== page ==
Today, 12 military planes, including one American plane and one French aircraft, and ships were engaged in an operation to recover the debris. A forensic scientist is also believed to be onboard one of the planes to help with the recovery operation.

A French search and exploration ship is also on its way to the crash site. It is equipped with tools to help recover debris, including robots that can plunge about 20,000 feet underwater. It could be a few days before the ship arrives where the debris has been spotted.

“Because of the way this airplane disappeared, we have very little evidence to start to put together what happened,” Hansman said. “So anything they can get from the debris field in the ocean is going to be important in terms of clues.”

Weather Worries

The reasons behind the crash remain unclear, with many speculating that it could have been a result of thunderstorms and lightning or a combination of both. But ABC News has confirmed that two commercial planes flew virtually the same route as that taken by the Air France jet just before and after the missing flight.

Arslanian said that to the best of his knowledge, the pilot at the controls told Brazilian air control that he was experiencing turbulence about 30 minutes before the plane’s disappearance. He said it was unclear whether the chief pilot was in the cockpit when the plane went down, since pilots usually take turns at the controls during long-haul flights.

He stressed that the investigation was only in its early stages, and he could not confirm how the plane went down.

“We don’t even know the exact time of the accident,” he said, adding that “our objective today is to publish the first report by the end of June.”

A Lufthansa spokesman told ABC News he knew of one flight in the area at the time, but it is not clear if that plane encountered any poor weather.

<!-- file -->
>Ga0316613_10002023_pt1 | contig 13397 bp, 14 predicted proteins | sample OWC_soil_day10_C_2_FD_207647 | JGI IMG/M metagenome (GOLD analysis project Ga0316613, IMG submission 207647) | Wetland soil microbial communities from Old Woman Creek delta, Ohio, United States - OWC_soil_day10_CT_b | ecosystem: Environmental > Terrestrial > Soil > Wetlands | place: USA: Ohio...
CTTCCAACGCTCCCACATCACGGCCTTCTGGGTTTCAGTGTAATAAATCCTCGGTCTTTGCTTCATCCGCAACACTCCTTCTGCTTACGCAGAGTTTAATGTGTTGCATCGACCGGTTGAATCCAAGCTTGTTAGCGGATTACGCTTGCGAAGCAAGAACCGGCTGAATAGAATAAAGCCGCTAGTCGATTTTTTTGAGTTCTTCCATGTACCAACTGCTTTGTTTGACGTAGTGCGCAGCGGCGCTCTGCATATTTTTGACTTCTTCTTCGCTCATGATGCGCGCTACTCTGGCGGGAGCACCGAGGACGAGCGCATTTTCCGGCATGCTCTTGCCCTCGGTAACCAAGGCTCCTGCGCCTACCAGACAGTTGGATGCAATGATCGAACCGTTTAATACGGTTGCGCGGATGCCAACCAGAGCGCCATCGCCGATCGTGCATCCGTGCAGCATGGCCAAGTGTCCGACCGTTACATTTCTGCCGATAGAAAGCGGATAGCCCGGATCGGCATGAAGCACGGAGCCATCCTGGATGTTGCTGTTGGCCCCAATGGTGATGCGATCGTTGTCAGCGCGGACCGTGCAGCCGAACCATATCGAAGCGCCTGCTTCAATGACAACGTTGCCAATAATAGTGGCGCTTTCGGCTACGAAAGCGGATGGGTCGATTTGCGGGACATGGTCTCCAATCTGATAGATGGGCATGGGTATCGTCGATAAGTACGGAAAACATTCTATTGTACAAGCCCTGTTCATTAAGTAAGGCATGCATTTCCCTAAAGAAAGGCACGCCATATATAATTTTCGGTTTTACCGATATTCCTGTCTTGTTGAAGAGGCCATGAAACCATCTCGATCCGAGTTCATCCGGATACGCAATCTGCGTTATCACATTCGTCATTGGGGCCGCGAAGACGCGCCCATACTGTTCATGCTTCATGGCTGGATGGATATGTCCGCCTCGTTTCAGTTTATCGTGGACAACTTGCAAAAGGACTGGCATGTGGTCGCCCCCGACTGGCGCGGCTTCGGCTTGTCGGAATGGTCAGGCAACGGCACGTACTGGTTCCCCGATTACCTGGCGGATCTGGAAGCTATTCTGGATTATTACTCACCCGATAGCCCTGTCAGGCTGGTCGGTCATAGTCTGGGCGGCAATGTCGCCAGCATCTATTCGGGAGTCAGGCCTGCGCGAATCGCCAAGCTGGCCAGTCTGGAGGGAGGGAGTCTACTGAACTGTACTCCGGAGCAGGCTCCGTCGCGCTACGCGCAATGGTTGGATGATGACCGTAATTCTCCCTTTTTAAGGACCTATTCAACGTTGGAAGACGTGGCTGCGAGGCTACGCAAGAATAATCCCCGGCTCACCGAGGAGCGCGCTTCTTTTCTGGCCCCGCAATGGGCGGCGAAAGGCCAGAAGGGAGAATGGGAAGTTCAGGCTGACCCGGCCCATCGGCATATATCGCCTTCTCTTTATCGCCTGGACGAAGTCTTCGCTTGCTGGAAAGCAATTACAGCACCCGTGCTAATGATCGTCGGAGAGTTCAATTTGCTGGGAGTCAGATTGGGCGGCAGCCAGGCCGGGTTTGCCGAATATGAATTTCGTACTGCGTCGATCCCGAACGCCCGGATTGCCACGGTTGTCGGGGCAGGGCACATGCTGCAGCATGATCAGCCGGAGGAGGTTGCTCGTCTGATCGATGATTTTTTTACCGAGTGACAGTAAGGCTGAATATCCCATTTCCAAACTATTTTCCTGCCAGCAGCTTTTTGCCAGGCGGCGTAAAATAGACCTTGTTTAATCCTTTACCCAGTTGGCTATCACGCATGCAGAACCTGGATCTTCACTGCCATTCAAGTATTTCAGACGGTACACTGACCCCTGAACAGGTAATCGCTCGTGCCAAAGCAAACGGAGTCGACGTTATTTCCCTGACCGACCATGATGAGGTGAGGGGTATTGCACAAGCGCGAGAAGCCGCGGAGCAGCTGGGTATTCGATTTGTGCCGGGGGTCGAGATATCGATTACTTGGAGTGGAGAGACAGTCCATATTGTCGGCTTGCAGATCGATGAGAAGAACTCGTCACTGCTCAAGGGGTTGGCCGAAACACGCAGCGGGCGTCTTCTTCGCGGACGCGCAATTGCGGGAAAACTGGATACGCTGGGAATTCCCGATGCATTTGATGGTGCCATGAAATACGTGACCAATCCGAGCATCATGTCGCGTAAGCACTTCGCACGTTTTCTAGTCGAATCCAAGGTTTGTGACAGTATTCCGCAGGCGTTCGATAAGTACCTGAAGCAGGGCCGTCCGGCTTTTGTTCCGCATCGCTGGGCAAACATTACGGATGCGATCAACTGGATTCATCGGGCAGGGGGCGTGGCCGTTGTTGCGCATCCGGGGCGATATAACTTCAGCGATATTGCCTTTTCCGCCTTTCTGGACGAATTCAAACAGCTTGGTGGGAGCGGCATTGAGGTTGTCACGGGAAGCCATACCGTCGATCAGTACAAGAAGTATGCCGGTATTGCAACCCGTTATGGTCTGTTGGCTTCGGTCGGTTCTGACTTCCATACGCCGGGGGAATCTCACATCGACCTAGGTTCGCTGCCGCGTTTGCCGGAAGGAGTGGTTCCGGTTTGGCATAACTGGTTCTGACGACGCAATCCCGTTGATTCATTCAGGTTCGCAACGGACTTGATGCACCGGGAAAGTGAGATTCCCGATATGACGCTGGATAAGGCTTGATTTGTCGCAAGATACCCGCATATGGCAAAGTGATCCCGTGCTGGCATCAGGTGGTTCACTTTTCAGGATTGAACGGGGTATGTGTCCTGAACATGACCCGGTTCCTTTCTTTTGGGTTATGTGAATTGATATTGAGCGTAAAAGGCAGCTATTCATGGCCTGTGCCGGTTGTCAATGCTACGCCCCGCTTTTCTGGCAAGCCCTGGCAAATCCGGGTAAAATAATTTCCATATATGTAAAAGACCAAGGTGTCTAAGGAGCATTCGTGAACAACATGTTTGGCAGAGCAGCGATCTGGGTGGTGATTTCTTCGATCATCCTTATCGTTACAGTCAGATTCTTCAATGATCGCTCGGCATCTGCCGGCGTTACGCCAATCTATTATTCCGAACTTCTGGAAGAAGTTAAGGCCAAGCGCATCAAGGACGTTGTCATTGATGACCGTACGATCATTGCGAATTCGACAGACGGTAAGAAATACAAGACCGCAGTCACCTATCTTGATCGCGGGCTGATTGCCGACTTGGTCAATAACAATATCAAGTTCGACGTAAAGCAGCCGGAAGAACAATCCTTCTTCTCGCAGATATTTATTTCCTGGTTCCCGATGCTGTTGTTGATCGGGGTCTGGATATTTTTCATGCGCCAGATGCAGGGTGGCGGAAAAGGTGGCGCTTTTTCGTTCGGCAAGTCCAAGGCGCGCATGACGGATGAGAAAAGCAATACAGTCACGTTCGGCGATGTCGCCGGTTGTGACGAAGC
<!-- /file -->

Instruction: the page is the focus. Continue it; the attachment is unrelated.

“This flight operated normally without any irregularities reported by the crew,” Lufthansa said in a Tuesday statement.

French Transport Minister Jean-Louis Borloo said Tuesday he did not believe bad weather alone could have brought the plane down. He also brushed off the idea that terrorism or a hijacking could be involved.

“There really had to be a succession of extraordinary events to be able to explain this situation,” he told France’s RTV radio.

Nance agreed that it would be almost unheard of for a plane to be downed by lightning alone but added, “You never say never.”

Nance also said Tuesday it’s unlikely that turbulence could break up a plane: “In most circumstances, absolutely not,” he said. “The aircraft can take anything the atmosphere can throw at it, except for tornadoes.”

In very rare cases, Nance said, a plane could be trying to recover from severe turbulence and then hit more, causing too much stress for the plane.

AccuWeather’s Ken Reeves said towering thunderstorms are common over that area of the Atlantic. He said planes typically fly at about 35,000 to 37,000 feet, and storms in the tropics can be as high as 50,000 feet.

“In that part of the tropics, with as high as the thunderstorms are, it can be difficult having to go hundreds and hundreds of miles out of your way in order to just get to the point you’re trying to get to,” Reeves said.

“We are really talking about extreme circumstances here,” said William Voss, president and CEO of Flight Safety Foundation. “And so a rainy night out of LaGuardia isn’t what we are talking about. We are talking about situations that are very extreme, very severe turbulence is assumed to have occurred here. And there’s not many of us — not even many pilots that have really experienced severe turbulence. You would know it if you had.”

The four-year-old Airbus jet did have sophisticated radar that should have helped the pilots try to skirt any violent weather.

Mystery Over the Atlantic: The Passengers Onboard

According to the Brazilian air force, there’s no indication that anyone survived.